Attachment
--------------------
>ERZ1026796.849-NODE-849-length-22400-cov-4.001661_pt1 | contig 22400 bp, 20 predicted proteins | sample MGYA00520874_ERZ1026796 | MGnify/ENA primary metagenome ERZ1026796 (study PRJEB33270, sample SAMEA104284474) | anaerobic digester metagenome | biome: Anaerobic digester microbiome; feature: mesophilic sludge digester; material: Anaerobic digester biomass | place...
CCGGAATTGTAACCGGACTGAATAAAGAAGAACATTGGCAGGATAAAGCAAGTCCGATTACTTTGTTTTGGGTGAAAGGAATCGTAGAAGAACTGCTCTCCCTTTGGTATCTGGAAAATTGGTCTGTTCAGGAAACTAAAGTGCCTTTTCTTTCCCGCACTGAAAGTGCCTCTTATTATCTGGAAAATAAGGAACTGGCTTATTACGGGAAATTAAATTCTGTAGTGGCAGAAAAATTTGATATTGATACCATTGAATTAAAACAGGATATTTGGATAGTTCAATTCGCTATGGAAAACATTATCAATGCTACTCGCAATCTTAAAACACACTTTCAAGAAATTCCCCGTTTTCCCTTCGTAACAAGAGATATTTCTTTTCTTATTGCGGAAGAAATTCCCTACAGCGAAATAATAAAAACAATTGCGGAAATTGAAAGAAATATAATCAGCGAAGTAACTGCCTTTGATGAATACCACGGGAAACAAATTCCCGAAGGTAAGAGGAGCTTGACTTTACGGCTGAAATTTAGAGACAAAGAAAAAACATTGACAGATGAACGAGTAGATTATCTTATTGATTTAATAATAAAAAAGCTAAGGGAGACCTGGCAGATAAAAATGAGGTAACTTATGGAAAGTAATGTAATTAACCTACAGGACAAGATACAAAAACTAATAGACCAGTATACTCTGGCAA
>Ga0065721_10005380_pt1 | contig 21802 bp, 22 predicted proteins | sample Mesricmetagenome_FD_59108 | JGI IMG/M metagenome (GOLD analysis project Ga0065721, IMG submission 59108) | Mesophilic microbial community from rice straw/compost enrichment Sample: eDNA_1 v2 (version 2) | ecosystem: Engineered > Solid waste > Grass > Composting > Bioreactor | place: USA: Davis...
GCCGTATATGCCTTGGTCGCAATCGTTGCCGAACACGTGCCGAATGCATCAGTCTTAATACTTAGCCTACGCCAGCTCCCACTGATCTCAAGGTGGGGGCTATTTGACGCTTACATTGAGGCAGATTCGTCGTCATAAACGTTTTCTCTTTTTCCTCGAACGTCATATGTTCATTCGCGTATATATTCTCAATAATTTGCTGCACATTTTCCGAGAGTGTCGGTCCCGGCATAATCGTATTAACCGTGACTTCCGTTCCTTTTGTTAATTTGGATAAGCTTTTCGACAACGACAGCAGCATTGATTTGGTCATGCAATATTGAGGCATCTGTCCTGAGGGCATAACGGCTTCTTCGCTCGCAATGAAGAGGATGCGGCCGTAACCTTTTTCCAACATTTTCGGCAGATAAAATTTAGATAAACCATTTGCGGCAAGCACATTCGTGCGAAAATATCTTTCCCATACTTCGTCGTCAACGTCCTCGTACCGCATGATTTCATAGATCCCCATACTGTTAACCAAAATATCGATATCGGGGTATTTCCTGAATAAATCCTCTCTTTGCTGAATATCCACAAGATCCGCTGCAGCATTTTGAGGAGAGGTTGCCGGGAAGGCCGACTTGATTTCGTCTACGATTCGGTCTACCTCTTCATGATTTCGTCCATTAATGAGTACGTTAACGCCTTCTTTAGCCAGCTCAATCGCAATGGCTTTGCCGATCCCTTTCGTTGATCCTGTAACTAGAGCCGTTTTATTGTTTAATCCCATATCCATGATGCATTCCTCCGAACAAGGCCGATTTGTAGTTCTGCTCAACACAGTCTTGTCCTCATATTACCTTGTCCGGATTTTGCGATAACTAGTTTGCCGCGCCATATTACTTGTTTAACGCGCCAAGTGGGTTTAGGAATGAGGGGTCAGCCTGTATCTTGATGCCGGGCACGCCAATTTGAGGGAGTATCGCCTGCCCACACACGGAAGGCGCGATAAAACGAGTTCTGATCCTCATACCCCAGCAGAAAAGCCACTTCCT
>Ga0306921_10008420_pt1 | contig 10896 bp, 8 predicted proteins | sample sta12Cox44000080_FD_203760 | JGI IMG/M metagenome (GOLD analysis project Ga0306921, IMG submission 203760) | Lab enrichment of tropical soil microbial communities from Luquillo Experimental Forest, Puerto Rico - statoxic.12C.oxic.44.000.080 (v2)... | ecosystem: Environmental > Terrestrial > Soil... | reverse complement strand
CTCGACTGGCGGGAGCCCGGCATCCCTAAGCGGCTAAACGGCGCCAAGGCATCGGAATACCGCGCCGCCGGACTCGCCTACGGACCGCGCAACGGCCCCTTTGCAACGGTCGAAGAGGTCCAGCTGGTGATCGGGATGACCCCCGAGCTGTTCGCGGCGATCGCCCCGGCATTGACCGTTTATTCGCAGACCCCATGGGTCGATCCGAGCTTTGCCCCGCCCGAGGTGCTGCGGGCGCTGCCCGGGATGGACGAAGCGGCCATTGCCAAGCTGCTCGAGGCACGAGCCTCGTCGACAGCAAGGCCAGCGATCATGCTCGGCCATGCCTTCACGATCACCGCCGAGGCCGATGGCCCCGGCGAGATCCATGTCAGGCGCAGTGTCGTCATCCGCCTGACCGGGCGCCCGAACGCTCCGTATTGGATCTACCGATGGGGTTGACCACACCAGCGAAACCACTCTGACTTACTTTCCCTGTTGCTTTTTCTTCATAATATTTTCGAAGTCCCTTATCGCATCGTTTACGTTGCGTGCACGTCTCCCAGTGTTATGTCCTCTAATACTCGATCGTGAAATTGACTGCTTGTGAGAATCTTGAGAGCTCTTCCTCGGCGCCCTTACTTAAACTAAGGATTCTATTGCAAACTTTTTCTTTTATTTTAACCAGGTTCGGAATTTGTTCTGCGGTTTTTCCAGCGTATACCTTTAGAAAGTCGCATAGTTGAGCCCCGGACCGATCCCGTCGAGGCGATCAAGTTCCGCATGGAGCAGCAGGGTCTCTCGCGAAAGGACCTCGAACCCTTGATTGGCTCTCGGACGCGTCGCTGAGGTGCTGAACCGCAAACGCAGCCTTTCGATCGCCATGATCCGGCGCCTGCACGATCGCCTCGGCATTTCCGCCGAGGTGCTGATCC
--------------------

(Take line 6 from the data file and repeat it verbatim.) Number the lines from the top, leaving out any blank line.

CTCGACTGGCGGGAGCCCGGCATCCCTAAGCGGCTAAACGGCGCCAAGGCATCGGAATACCGCGCCGCCGGACTCGCCTACGGACCGCGCAACGGCCCCTTTGCAACGGTCGAAGAGGTCCAGCTGGTGATCGGGATGACCCCCGAGCTGTTCGCGGCGATCGCCCCGGCATTGACCGTTTATTCGCAGACCCCATGGGTCGATCCGAGCTTTGCCCCGCCCGAGGTGCTGCGGGCGCTGCCCGGGATGGACGAAGCGGCCATTGCCAAGCTGCTCGAGGCACGAGCCTCGTCGACAGCAAGGCCAGCGATCATGCTCGGCCATGCCTTCACGATCACCGCCGAGGCCGATGGCCCCGGCGAGATCCATGTCAGGCGCAGTGTCGTCATCCGCCTGACCGGGCGCCCGAACGCTCCGTATTGGATCTACCGATGGGGTTGACCACACCAGCGAAACCACTCTGACTTACTTTCCCTGTTGCTTTTTCTTCATAATATTTTCGAAGTCCCTTATCGCATCGTTTACGTTGCGTGCACGTCTCCCAGTGTTATGTCCTCTAATACTCGATCGTGAAATTGACTGCTTGTGAGAATCTTGAGAGCTCTTCCTCGGCGCCCTTACTTAAACTAAGGATTCTATTGCAAACTTTTTCTTTTATTTTAACCAGGTTCGGAATTTGTTCTGCGGTTTTTCCAGCGTATACCTTTAGAAAGTCGCATAGTTGAGCCCCGGACCGATCCCGTCGAGGCGATCAAGTTCCGCATGGAGCAGCAGGGTCTCTCGCGAAAGGACCTCGAACCCTTGATTGGCTCTCGGACGCGTCGCTGAGGTGCTGAACCGCAAACGCAGCCTTTCGATCGCCATGATCCGGCGCCTGCACGATCGCCTCGGCATTTCCGCCGAGGTGCTGATCC